Skip to main content
Neighbors
East County Tuesday, Nov. 23, 2021 1 week ago

Panther Ridge artists host art studio tour in eastern Manatee County

Share
Artists try to build support to start a Panther Ridge Arts and Crafts Association in eastern Manatee County.
by: Jay Heater Managing Editor

Ever since the first houses were sold in Lakewood Ranch around the turn of the century, many amenities were built in the area to enrich the lives of the residents.

Parks, restaurants, gyms, shopping and more all followed the legion of new residents.

The one area that has lagged has been the arts. When it comes to the arts, Lakewood Ranch's claim to fame is that it is close to Sarasota.

Jay Heater: Side of Ranch

The Players Centre of Performing Arts announced it was building a $26.5 million theater complex in Waterside Place and such a project would immediately fill that huge gap in arts venues if it comes to fruition. The Players CEO William Skaggs said ground will be broken in spring of 2023, but until that shovel goes in the ground, local residents are bound to remain skeptical.

Another project that would help fill an arts void would be an amphitheater at the new Premier Park. Manatee County has plenty of land and with a relatively minimal investment of funds, such a facility could be up-and-running in the near future. Unfortunately, the county appears to be uncommitted to such a project, failing to add it to its budget. With the current reluctance to address the issue, the East County area has limited venues to host musical or theatrical attractions.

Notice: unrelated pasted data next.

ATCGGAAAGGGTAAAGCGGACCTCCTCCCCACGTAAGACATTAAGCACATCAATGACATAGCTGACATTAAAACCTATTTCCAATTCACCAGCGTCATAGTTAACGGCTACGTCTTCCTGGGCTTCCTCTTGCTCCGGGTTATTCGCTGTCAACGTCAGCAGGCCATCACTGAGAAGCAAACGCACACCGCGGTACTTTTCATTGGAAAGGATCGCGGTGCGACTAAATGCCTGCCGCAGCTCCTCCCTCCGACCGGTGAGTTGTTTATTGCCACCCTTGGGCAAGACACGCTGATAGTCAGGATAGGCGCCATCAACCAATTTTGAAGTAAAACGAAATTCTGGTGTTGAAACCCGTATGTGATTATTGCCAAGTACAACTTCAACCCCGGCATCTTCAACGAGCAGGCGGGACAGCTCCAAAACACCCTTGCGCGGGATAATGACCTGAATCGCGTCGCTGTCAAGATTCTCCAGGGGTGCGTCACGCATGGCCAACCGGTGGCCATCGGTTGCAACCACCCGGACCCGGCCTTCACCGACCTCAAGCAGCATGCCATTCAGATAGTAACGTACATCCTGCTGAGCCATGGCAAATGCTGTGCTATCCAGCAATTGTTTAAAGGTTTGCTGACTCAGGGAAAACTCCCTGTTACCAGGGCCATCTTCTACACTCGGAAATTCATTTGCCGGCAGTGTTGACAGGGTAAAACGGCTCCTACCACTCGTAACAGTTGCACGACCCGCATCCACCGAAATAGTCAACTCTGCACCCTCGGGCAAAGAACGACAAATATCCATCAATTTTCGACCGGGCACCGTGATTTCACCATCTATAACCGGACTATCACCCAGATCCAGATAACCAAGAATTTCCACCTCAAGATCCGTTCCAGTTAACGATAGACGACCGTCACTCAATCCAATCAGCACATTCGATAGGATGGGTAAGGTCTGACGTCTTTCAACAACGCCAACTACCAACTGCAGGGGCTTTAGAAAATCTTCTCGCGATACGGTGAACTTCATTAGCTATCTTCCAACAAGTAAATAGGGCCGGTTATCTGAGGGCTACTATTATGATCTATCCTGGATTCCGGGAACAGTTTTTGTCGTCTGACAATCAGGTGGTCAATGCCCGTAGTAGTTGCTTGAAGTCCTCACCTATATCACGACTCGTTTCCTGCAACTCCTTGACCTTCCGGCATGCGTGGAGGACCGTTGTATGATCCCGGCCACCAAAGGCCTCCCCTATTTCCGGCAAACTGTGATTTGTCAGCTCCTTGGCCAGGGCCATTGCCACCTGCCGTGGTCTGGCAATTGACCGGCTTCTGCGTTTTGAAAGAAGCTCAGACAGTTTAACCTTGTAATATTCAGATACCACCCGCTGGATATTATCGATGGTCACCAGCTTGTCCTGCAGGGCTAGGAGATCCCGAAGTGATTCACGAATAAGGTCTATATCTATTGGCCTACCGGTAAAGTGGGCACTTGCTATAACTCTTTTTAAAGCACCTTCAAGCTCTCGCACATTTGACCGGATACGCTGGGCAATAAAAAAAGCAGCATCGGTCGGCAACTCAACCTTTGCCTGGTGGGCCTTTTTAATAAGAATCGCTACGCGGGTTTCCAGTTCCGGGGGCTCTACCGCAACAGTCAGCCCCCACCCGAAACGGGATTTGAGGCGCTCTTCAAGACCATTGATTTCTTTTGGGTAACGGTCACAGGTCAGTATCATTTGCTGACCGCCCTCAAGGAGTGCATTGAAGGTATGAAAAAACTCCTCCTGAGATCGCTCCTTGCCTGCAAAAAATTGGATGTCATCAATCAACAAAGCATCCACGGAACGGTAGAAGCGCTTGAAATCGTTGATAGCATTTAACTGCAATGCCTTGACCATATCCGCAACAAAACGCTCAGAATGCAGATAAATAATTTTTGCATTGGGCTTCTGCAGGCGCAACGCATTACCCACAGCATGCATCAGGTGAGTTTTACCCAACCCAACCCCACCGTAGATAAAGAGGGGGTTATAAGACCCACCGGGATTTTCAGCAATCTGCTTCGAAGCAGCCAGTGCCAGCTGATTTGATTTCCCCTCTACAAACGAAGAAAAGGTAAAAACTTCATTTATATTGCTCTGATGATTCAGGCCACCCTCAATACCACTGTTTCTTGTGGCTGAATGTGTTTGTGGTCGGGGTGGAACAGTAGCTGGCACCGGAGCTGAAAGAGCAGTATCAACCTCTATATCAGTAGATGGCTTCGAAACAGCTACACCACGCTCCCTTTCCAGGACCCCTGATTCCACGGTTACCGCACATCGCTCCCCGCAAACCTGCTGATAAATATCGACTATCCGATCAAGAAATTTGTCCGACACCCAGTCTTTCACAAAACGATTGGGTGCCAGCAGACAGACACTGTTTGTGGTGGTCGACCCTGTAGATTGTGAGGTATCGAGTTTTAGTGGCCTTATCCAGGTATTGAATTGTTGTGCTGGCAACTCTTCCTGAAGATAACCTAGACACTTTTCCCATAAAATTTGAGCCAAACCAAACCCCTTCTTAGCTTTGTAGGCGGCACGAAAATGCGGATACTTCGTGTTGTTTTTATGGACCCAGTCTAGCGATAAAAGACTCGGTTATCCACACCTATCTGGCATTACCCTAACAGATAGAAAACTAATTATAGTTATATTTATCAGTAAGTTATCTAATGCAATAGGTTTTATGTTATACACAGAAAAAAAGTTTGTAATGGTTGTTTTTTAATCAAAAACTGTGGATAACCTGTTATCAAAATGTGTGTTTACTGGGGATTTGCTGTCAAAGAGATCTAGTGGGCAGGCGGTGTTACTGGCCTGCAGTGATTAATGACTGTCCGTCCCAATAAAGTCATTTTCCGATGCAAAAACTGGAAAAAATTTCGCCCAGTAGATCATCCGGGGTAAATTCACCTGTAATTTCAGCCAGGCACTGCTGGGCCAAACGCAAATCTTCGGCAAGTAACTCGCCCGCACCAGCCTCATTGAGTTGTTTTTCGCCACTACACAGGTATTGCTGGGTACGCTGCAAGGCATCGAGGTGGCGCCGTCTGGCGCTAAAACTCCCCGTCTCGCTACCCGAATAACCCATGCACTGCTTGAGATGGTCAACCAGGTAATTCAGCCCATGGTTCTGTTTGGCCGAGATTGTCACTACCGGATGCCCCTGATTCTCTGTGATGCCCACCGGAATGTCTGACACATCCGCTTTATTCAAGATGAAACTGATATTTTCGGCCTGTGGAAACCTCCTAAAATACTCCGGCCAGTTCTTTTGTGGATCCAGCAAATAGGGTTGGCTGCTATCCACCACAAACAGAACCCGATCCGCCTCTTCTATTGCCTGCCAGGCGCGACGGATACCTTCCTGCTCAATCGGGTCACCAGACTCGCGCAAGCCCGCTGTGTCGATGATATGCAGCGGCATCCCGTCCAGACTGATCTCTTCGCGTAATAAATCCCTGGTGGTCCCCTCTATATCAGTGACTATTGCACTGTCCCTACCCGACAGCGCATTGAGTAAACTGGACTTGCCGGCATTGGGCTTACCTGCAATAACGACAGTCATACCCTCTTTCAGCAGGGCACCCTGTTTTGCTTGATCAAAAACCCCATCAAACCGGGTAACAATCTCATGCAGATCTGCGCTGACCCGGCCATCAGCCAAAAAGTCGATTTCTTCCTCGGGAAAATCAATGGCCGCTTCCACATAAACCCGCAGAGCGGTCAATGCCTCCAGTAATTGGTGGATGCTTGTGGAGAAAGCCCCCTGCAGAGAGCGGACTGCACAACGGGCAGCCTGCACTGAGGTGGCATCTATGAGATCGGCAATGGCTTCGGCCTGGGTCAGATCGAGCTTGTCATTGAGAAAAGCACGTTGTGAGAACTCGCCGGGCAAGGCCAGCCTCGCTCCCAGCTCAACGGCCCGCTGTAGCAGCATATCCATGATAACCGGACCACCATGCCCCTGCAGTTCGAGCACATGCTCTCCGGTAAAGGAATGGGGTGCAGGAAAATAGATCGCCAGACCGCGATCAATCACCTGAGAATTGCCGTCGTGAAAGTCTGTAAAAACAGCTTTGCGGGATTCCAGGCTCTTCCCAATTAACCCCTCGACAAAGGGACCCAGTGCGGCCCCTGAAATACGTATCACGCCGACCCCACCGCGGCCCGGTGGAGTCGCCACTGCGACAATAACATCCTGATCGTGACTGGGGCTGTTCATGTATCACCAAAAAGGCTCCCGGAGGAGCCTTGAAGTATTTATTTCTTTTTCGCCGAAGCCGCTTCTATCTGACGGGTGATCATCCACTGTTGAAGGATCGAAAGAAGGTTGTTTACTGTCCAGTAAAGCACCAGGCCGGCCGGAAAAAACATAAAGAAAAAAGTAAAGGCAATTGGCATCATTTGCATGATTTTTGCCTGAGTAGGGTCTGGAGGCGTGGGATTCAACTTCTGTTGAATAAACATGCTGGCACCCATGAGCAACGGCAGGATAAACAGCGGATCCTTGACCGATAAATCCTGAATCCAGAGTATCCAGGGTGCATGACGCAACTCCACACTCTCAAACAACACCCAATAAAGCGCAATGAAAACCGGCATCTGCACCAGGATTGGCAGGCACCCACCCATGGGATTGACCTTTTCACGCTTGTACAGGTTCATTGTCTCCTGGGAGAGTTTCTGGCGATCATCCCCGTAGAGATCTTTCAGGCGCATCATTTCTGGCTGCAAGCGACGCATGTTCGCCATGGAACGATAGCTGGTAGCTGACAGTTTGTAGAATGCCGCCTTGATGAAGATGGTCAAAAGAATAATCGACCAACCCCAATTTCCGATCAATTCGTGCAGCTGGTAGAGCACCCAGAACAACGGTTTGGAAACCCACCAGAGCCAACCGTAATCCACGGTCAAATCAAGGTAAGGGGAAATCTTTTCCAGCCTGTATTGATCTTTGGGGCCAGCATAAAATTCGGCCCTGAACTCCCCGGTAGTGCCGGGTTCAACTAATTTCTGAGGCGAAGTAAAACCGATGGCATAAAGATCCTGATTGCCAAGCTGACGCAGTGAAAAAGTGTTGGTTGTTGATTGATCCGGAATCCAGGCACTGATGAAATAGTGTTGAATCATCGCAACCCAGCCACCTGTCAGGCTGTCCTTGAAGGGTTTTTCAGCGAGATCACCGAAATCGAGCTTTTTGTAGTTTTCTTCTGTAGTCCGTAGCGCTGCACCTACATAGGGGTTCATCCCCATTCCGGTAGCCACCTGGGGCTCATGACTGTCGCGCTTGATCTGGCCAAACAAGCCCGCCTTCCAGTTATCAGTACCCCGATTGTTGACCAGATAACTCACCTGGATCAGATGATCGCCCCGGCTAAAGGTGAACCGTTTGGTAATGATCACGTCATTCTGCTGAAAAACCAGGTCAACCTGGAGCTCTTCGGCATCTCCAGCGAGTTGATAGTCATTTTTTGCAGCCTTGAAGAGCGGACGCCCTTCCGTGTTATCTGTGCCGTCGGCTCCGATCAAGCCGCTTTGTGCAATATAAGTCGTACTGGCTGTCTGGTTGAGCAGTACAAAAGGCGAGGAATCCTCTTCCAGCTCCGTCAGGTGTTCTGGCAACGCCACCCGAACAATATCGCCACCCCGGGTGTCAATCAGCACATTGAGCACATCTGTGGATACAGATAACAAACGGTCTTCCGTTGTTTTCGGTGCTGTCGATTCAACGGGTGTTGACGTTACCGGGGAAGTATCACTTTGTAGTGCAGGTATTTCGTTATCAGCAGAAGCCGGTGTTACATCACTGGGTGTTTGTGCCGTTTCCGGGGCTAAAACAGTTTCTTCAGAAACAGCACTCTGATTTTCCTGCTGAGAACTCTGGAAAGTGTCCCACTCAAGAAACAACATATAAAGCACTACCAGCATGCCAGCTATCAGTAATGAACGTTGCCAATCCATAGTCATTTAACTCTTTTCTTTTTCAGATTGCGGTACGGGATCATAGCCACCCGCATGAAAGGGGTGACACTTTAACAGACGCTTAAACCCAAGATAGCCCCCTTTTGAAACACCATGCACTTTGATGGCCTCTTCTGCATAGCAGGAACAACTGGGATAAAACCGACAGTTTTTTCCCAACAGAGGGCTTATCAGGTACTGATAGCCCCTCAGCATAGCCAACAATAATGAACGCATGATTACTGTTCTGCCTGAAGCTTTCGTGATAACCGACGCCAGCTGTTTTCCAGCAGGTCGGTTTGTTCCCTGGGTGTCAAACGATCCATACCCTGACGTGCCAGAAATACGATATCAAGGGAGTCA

Sarasota Polo Club owner James Miller began plans to host various types of entertainment on his polo fields in 2019, but COVID-19 hit and that effort has been delayed.

The blooming Lakewood Ranch Wind Ensemble opens a new season 2 p.m., Nov. 28 at Peace Presbyterian Church, 12705 E. S.R. 64. The ensemble is likely to outgrow that venue, but it does give the musicians a chance to introduce themselves to the community.

Besides musical and theatrical acts having trouble finding venues, the same can be said of painters, sculptors, and crafters. The lack of proper venues, however, does not mean local artists are completely stifled ... just challenged. 

Panther Ridge's Ann Schuknecht became a quilter because she loves the warm feel of fabric.

Main Street at Lakewood Ranch did have an art gallery, but the concession business closed in 2019 after a short run.

Local artists and art lovers have turned to occasional shows, such as the 19th Fall Art Show and Sale that was hosted Nov. 20 at the Lakewood Ranch Town Hall. But those are few and far between.

Panther Ridge's Rick Schuknecht has seen the scarcity of opportunities for local artists to display their work, so he is attempting to build support for an arts association in his own community.

"In past places we've lived (Santa Fe, New Mexico and Grand Rapids, Michigan) my wife (Ann) and I participated in annual local arts and craft association studio tours," Schuknecht said. "We thought we could try to start one of those in Panther Ridge in 2020, but we put it off due to the pandemic."